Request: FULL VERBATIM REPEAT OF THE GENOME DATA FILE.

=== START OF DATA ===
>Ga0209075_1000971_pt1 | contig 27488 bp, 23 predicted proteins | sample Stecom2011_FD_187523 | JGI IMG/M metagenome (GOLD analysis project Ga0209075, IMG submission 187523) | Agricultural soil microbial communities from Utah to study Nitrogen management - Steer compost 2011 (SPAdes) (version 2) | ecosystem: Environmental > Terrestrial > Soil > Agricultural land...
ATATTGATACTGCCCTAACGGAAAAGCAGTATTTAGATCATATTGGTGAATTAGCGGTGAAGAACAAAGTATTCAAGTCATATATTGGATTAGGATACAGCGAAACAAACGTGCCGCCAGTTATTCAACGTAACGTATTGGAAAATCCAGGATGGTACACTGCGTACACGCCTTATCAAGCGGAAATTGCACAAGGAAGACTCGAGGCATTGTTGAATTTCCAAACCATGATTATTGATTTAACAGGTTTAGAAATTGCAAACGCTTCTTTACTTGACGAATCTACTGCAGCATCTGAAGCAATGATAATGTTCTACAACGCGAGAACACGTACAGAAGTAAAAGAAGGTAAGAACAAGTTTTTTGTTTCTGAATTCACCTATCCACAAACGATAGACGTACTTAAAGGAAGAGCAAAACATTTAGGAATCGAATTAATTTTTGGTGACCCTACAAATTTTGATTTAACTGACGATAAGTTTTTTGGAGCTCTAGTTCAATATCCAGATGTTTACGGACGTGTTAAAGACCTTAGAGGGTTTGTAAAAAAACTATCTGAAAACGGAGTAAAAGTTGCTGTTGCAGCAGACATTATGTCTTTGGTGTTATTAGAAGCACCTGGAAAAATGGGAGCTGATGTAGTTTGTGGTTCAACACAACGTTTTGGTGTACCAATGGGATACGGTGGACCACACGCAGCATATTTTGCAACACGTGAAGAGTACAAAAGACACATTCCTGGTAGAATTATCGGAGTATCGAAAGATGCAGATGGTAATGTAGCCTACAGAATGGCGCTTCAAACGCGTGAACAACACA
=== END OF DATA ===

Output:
>Ga0209075_1000971_pt1 | contig 27488 bp, 23 predicted proteins | sample Stecom2011_FD_187523 | JGI IMG/M metagenome (GOLD analysis project Ga0209075, IMG submission 187523) | Agricultural soil microbial communities from Utah to study Nitrogen management - Steer compost 2011 (SPAdes) (version 2) | ecosystem: Environmental > Terrestrial > Soil > Agricultural land...
ATATTGATACTGCCCTAACGGAAAAGCAGTATTTAGATCATATTGGTGAATTAGCGGTGAAGAACAAAGTATTCAAGTCATATATTGGATTAGGATACAGCGAAACAAACGTGCCGCCAGTTATTCAACGTAACGTATTGGAAAATCCAGGATGGTACACTGCGTACACGCCTTATCAAGCGGAAATTGCACAAGGAAGACTCGAGGCATTGTTGAATTTCCAAACCATGATTATTGATTTAACAGGTTTAGAAATTGCAAACGCTTCTTTACTTGACGAATCTACTGCAGCATCTGAAGCAATGATAATGTTCTACAACGCGAGAACACGTACAGAAGTAAAAGAAGGTAAGAACAAGTTTTTTGTTTCTGAATTCACCTATCCACAAACGATAGACGTACTTAAAGGAAGAGCAAAACATTTAGGAATCGAATTAATTTTTGGTGACCCTACAAATTTTGATTTAACTGACGATAAGTTTTTTGGAGCTCTAGTTCAATATCCAGATGTTTACGGACGTGTTAAAGACCTTAGAGGGTTTGTAAAAAAACTATCTGAAAACGGAGTAAAAGTTGCTGTTGCAGCAGACATTATGTCTTTGGTGTTATTAGAAGCACCTGGAAAAATGGGAGCTGATGTAGTTTGTGGTTCAACACAACGTTTTGGTGTACCAATGGGATACGGTGGACCACACGCAGCATATTTTGCAACACGTGAAGAGTACAAAAGACACATTCCTGGTAGAATTATCGGAGTATCGAAAGATGCAGATGGTAATGTAGCCTACAGAATGGCGCTTCAAACGCGTGAACAACACA